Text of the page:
Do We Get Enough In Innovation for What We Give to Microsoft

It's 2004; do you know where your computer dollars are going? One can learn a lot about the computer industry by looking at the breakdown of manufacturing costs in an average desktop PC, as compiled by iSuppli Corp., a market-research firm. Excluding labor and shipping, and leaving out the costs of a monitor, keyboard or mouse, the typical desktop PC these days costs the Dells or the H-Ps of the world roughly $437 in parts.

The biggest portion of that -- 30%, or $134 -- goes to Intel for a Pentium processor. The disk drives, including whatever CD or DVD is installed, cost around $104; the RAM memory is $54; and the remaining hardware items -- power supply, case, circuit boards -- total $100. The final 10%, or $45, goes to Microsoft for the Windows operating system. Because these prices are never disclosed, the figures here represent best guesses. But you can start to see the contours of the computer industry in that bill of fare. Specifically, you begin to understand how Microsoft could amass its $61 billion in cash and other assets. It's easy when you collect nearly 10% of the cost of every PC that's shipped, while having no manufacturing costs of your own.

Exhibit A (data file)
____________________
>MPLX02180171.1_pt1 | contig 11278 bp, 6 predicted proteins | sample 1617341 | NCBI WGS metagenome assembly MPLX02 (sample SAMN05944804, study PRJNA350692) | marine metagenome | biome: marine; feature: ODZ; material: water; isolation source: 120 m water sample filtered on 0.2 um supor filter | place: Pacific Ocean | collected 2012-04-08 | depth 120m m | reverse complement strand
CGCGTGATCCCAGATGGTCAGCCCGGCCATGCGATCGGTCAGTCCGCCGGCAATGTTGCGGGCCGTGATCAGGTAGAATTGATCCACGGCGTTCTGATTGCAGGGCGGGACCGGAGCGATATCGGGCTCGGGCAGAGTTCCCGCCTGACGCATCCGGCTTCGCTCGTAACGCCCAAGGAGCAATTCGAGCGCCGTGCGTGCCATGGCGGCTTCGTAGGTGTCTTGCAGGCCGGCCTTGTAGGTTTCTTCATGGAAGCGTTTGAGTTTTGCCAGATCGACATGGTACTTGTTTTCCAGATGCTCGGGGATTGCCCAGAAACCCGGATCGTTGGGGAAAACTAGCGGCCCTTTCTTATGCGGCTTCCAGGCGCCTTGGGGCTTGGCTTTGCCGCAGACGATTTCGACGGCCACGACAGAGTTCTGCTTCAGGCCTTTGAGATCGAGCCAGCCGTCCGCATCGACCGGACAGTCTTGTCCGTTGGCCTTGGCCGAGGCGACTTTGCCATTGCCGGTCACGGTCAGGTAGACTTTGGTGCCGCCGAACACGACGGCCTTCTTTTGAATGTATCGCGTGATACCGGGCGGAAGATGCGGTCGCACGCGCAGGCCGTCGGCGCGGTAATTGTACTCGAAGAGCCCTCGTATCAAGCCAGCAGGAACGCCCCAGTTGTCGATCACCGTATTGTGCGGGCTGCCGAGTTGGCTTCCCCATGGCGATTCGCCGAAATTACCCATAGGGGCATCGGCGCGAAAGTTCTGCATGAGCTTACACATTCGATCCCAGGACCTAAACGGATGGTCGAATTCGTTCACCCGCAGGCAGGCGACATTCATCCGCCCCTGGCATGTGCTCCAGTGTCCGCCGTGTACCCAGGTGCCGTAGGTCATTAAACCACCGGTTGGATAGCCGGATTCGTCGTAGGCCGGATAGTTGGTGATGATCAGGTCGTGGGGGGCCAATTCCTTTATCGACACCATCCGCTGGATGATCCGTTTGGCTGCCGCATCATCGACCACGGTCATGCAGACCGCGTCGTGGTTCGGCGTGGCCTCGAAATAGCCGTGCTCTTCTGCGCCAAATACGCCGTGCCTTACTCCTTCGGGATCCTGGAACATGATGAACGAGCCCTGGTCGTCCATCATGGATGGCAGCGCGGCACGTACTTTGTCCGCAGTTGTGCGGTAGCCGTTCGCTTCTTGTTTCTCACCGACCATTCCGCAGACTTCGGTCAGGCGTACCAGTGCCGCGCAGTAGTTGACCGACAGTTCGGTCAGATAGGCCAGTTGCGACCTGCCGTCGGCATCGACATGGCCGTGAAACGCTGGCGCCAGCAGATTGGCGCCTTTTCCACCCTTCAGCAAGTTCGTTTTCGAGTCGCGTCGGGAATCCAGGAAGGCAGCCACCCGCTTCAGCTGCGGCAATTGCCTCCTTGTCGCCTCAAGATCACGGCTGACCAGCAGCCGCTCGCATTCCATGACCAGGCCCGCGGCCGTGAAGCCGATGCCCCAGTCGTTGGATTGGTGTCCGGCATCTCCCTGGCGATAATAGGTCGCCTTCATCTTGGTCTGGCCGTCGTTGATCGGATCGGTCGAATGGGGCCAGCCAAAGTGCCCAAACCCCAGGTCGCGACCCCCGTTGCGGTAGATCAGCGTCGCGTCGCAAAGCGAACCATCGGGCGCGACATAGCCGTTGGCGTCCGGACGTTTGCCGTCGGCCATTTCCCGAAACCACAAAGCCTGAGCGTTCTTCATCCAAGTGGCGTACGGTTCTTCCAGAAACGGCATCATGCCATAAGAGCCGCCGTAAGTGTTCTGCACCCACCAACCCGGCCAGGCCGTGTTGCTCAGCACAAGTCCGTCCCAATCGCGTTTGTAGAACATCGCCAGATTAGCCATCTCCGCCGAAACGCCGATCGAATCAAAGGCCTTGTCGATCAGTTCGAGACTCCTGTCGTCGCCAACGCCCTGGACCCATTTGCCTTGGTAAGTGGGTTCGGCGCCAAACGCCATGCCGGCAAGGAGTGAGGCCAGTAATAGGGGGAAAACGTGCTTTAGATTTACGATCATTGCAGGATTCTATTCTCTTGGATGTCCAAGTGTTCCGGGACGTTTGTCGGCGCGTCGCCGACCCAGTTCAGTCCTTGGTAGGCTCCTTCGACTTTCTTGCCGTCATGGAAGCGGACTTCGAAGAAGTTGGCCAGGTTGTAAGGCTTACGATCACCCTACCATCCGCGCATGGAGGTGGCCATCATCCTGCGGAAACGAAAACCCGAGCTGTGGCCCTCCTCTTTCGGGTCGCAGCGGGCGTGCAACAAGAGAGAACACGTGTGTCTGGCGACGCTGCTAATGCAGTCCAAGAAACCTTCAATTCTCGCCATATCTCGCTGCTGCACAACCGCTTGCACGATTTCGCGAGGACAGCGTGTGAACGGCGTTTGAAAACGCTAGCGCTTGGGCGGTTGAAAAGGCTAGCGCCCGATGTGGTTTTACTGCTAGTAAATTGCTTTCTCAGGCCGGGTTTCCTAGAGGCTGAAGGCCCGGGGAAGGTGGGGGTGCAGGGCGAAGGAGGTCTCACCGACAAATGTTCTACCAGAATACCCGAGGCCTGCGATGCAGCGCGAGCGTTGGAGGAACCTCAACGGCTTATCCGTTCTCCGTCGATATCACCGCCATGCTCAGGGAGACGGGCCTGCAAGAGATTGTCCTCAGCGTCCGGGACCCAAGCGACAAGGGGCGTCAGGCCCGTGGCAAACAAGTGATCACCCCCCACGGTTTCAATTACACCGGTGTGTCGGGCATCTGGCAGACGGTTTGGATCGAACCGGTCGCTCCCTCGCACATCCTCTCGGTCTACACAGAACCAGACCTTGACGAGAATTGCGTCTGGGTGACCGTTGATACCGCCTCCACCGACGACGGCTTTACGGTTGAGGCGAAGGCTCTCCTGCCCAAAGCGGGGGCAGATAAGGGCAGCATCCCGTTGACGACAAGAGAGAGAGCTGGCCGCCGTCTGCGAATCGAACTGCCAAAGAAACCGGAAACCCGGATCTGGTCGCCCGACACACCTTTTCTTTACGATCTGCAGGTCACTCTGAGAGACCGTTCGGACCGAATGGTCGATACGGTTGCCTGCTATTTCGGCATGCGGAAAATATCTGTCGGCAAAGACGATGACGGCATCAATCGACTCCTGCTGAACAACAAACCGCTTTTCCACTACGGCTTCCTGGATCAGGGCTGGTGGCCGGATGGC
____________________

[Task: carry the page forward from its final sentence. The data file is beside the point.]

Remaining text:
News source: The Wall Street Journal Online

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